China virus prompts trial delay in snapped statue thumb case

Pennsylvania

A jury deadlocked in April in his trial on charges of theft and concealment of an object of cultural heritage

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PHILADELPHIA (AP) — The retrial of a Delaware man who acknowledged having broken a thumb off a $4.5 million statue at a Philadelphia museum has been indefinitely postponed due to the corona virus outbreak in the home country of the relic.

The Philadelphia Inquirer reports that federal prosecutors said in a court filing last week that several Chinese witnesses essential to their case against 26-year-old Michael Rohana would be unable to travel to Philadelphia for the Feb. 18 retrial.

Their arrival has been barred under the travel ban instituted on foreign nationals have visited China in the last two weeks.

The Bear resident was attending a Christmas-themed ugly sweater party at the Franklin Institute in 2017 when authorities say he entered a closed exhibit of ancient Chinese terra cotta warrior statues, snapped the thumb of a statute called “The Cavalryman” and left with it. The incident was captured by surveillance cameras.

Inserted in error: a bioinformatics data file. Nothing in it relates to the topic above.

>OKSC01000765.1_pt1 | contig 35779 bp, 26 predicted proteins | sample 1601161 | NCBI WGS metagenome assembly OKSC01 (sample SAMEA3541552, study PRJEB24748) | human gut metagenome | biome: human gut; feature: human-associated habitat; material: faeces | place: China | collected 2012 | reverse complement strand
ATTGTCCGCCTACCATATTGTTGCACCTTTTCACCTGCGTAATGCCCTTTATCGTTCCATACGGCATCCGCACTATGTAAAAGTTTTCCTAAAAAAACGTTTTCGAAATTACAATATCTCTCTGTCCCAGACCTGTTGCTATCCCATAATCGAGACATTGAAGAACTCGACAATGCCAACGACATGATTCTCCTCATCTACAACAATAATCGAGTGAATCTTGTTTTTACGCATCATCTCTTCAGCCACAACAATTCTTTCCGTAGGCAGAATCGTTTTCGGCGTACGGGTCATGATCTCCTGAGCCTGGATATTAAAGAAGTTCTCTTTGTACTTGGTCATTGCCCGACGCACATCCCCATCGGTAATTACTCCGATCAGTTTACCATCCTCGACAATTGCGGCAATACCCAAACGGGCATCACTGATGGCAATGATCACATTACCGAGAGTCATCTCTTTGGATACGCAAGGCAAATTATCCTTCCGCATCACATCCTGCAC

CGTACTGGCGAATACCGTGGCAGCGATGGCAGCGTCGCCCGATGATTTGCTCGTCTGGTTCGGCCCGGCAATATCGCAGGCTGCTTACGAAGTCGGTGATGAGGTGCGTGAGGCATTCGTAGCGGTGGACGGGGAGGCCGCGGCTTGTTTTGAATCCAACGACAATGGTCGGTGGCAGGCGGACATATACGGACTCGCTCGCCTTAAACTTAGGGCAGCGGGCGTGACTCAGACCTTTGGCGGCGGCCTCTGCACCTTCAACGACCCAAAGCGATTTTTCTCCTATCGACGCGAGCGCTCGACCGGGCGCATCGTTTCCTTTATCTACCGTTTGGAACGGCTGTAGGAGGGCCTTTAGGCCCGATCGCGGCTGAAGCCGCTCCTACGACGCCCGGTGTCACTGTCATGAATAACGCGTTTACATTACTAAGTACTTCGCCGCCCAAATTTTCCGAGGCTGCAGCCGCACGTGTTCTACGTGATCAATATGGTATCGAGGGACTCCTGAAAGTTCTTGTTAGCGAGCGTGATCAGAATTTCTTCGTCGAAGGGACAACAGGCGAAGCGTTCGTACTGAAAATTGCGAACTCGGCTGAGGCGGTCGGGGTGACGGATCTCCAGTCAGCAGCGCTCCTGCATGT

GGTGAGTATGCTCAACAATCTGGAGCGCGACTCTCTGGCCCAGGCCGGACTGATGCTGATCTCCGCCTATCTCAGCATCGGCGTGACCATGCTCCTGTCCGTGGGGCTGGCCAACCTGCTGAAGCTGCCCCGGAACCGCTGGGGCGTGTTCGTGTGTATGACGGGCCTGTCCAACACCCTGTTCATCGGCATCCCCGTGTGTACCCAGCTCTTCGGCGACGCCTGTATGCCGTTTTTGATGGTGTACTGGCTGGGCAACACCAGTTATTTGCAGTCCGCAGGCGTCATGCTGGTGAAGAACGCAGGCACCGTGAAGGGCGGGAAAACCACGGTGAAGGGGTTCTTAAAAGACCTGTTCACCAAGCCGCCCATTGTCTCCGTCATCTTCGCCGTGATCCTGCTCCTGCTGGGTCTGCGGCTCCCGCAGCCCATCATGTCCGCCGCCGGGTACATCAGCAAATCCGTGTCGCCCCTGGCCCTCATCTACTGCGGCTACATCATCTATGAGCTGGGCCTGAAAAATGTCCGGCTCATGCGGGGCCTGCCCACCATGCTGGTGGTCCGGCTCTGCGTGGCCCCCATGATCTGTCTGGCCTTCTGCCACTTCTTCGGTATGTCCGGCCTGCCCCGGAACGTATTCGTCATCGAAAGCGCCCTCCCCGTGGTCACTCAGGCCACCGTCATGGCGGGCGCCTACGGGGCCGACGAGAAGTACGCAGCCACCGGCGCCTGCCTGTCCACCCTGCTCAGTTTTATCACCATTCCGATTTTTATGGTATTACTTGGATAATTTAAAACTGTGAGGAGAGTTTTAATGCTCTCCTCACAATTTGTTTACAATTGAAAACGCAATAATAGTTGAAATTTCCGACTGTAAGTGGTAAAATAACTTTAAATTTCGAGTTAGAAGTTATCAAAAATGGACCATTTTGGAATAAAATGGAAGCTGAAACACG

The vandalism, captured on surveillance cameras, outraged Chinese officials. Rohana told jurors it was a stupid, drunken mistake.

A jury deadlocked in April in his trial on charges of theft and concealment of an object of cultural heritage. Tohana’s lawyers argued he wasn’t charged under the right law.

Federal public defender Catherine Henry said in closing arguments that the charges “were made for art thieves — think like ‘Ocean’s Eleven’ or ‘Mission: Impossible.’” Rohana, she said, “wasn’t in ninja clothing sneaking around the museum. He was a drunk kid in a bright green ugly Christmas sweater.”

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